The thing about this “golden age” of the digital world is that, through the lens of nostalgia, it looks a lot better than it really was. Everyone remembers the iconic Windows 98 logo, but not many people remember how long it took for a photo to load on dial-up or how long your computer took to boot back in the day.

Therefore, although a vital step in this process of internet evolution, this connection belongs to the past.

2.   The introduction of DSL

Another major step on this path was the DSL revolution. This was the first “modern” broadband internet, and its major advantage was that it was distributed through the phone line cable, like its predecessor.

The major advantage of this was that the platform already had a pre-existing infrastructure. All that the user had to do was negotiate with their internet service provider and have it delivered to their home.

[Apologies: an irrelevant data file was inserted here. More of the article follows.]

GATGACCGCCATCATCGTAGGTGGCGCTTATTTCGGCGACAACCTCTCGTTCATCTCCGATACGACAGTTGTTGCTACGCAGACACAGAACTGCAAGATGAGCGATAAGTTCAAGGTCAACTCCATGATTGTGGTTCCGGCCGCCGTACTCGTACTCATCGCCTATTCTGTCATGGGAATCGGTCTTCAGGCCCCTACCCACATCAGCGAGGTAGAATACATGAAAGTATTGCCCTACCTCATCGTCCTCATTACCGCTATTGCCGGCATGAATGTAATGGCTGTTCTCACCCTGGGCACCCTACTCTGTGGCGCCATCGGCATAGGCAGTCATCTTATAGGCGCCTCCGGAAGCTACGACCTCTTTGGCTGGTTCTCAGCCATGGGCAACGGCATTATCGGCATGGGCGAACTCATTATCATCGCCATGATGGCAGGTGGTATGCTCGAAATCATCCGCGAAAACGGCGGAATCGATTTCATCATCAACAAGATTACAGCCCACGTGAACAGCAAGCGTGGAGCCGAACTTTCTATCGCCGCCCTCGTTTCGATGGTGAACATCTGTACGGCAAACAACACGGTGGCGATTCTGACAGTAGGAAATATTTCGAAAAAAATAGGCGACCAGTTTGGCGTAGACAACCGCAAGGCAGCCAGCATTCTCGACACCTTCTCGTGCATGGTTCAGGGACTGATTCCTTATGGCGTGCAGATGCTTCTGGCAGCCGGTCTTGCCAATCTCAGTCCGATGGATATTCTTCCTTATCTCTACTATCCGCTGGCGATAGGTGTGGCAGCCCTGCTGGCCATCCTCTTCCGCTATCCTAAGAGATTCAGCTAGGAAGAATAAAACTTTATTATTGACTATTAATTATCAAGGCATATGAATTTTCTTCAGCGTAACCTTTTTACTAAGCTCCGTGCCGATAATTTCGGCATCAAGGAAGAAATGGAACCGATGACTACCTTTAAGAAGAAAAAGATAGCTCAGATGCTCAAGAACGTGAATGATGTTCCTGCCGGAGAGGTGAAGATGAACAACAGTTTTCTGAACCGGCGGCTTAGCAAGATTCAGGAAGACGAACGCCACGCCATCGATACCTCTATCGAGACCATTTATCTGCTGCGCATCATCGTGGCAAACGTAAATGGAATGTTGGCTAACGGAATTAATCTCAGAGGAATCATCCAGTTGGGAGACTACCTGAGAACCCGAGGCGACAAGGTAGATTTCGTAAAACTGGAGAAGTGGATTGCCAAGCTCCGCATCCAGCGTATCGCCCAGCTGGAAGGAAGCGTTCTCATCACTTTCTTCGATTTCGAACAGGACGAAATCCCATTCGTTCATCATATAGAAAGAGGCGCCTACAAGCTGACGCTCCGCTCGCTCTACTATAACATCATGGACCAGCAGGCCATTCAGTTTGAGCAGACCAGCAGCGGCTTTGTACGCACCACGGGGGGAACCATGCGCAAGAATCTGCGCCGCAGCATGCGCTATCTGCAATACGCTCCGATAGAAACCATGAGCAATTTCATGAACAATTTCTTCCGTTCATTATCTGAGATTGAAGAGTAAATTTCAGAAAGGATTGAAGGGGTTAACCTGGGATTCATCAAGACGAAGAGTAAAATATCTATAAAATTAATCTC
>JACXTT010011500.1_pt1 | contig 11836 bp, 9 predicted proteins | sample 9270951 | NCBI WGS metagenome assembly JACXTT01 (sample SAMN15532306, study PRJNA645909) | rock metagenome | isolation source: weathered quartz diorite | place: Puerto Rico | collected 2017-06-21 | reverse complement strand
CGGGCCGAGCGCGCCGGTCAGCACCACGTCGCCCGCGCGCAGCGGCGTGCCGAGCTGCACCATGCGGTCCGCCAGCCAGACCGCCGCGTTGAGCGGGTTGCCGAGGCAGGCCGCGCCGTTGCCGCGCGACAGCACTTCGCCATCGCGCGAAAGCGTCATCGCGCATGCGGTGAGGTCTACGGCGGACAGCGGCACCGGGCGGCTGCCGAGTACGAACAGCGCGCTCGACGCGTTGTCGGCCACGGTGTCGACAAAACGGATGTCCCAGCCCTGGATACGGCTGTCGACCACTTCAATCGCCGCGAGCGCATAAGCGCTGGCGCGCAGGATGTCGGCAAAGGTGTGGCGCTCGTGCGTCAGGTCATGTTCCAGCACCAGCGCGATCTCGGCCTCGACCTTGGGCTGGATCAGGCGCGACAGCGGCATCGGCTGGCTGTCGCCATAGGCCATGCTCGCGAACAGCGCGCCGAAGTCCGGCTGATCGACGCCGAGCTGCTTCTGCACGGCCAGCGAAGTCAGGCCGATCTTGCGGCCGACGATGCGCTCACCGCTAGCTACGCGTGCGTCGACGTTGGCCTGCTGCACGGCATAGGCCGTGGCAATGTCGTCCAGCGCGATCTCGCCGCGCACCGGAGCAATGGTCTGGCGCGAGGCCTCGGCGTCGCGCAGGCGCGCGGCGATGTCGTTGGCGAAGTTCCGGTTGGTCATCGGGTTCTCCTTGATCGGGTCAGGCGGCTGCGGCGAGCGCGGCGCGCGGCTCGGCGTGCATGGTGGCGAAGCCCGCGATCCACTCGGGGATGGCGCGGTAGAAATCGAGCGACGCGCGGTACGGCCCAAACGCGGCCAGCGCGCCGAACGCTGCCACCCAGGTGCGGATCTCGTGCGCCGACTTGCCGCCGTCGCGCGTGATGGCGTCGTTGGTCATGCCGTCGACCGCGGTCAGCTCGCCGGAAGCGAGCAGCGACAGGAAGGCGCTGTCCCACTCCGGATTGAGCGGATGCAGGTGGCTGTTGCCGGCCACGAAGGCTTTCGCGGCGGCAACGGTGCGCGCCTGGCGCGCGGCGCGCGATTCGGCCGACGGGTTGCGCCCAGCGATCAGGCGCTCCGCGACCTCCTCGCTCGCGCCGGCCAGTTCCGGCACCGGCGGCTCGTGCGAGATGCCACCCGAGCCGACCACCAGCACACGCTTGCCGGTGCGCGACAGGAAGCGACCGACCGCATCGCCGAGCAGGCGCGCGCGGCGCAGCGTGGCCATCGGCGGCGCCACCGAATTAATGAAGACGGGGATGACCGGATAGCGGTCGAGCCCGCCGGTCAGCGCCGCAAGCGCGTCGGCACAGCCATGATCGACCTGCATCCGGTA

The difference in speed was incredible. Instead of Kbps, the speed soon reached Mbps.

This is when you finally saw the real rise of competitive video gaming, early streams, and similar phenomena. This was also when websites started introducing more multimedia to their channels, and video formats really picked up in popularity.

With more stuff to do online, more people started going online. This meant more customers, a larger user base, and developers had more interest in actually developing the infrastructure. Sure, today, this technology may seem retro (even though there are a lot of people who still use it); however, without it, there wouldn’t even be a conversation about fiber optic vs. broadband.